TRICARE options for retirees and their families


By Kate Horrell, Military.com

TRICARE health coverage is a valuable benefit of military service, and that value continues after retirement.  The costs of TRICARE for retirees and their families is a little different that TRICARE for active duty, but it is still exceptional coverage at an excellent price.

Just like active duty folks, retirees and dependent family members under age 65 may choose TRICARE Prime or TRICARE Standard and Extra.  Retirees and dependent family members age 65 and older use TRICARE For Life in conjunction with Medicare.

Tricare Standard (and Extra)

At the time of retirement, all retirees and their dependent family members are automatically switched to Tricare Standard and Extra.  (Of course, this could get messed up, so always double check.)

Retired families pay no annual premium for TRICARE Standard.

There is an annual deductible of $150 for a retiree, or $300 for a retiree plus family members.  This deductible applies to your annual catastrophic cap.  You will pay for services in full until you meet the annual deductible each year.

Once you have paid your deductible, then you will pay a portion of each service until you meet your annual catastrophic cap.  You will pay co-pays or cost-shares.  A co-pay is a set amount paid per service.  A cost-share is a percentage of the cost of a service.

The annual catastrophic cap for TRICARE Standard is $3000 per retiree and any family members.  This is the most the retiree (family) will pay in a year, excluding these exceptions:

  • Services not covered by TRICARE
  • Any amount that non-participating providers may charge above the TRICARE’s maximum allowable charge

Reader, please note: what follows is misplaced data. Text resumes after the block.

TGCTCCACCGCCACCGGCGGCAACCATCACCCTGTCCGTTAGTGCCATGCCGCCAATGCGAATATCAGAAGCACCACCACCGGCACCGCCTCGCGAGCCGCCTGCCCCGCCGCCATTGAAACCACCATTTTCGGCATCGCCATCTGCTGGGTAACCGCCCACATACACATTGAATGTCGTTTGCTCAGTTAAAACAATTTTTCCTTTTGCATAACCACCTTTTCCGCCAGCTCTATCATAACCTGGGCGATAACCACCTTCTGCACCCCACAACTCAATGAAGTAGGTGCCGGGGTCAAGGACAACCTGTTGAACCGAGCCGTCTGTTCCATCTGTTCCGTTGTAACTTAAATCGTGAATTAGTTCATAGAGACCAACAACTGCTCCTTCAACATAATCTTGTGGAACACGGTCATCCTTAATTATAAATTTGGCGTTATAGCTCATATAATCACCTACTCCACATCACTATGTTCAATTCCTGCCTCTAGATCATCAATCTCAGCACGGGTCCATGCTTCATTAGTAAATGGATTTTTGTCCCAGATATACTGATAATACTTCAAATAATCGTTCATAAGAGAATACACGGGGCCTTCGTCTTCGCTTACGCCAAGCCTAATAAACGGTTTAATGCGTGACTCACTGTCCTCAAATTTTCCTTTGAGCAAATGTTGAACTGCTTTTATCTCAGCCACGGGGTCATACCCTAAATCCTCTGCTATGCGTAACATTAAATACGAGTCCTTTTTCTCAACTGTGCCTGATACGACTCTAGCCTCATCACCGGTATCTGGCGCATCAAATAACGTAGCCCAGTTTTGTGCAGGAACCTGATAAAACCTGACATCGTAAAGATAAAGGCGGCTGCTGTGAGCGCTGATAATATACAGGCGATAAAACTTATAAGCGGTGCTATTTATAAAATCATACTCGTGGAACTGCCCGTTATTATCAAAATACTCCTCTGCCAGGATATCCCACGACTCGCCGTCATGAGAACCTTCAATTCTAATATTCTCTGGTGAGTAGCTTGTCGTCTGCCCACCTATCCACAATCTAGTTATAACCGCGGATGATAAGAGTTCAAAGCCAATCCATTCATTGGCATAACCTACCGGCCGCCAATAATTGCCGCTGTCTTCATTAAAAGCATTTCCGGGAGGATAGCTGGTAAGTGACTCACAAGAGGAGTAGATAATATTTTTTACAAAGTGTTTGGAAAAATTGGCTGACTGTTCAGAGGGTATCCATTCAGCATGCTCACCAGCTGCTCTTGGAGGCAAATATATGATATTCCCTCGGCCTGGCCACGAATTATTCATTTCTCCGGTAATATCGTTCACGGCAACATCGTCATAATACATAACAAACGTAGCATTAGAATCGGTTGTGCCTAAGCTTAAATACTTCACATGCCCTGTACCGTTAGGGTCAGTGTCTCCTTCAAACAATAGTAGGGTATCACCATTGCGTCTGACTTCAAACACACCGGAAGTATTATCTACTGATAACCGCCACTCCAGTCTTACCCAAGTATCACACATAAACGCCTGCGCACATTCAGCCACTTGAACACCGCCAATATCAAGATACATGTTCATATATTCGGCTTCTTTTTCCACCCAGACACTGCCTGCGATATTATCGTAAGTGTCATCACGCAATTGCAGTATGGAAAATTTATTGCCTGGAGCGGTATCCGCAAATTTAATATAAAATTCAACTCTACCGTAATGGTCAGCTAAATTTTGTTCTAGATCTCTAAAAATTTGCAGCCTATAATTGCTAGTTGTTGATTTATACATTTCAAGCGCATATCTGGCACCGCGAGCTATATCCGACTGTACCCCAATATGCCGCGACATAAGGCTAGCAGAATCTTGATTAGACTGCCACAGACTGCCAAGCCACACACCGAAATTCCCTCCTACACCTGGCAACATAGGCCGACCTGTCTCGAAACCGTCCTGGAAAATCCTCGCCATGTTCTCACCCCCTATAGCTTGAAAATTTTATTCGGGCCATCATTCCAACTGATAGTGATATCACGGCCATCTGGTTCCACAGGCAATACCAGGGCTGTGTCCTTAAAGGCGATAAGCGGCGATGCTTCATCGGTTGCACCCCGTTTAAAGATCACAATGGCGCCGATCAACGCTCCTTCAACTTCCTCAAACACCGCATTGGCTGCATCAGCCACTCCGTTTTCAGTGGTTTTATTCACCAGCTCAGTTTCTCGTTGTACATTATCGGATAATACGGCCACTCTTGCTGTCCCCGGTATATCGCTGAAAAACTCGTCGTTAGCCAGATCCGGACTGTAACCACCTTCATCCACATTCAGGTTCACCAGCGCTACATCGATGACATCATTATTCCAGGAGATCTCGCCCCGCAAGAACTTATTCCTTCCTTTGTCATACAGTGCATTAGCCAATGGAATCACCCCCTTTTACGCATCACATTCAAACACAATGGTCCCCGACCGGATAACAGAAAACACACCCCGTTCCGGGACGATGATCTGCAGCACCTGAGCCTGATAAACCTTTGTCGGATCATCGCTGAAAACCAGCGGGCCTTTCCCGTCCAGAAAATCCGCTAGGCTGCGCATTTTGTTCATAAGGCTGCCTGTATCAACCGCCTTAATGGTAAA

• TRICARE Prime point-of-service charges (if applicable)
  • Monthly premiums for TRICARE Young Adult.

Items that do count towards the annual catastrophic cap include:

  • Annual deductibles (if applicable)
  • Pharmacy copayments
  • Other cost shares based on TRICARE-allowable charges.

Note:  Tricare Extra is a program within TRICARE Standard that allows patients to save money by using TRICARE providers.  Participating providers agree to accept TRICARE-allowable charges as payment in full, after the patient pays the appropriate co-pay or cost-share.  Most people don’t bother using the term TRICARE Extra, and call the whole program TRICARE Standard.  (Which it is, but it can be confusing when some people differentiate between the Extra coverage and other people don’t.)

TRICARE Prime

Retirees and their family members may elect to use TRICARE Prime for their health care.  Retirees pay an enrollment fee for TRICARE Prime.  The cost is $282.60 per year for an individual, or $565.20 for a family of any size.

There is no deductible for most care under TRICARE Prime, if you use your Primary Care Manager for most care, receive referrals for outside care, and seek authorizations as required.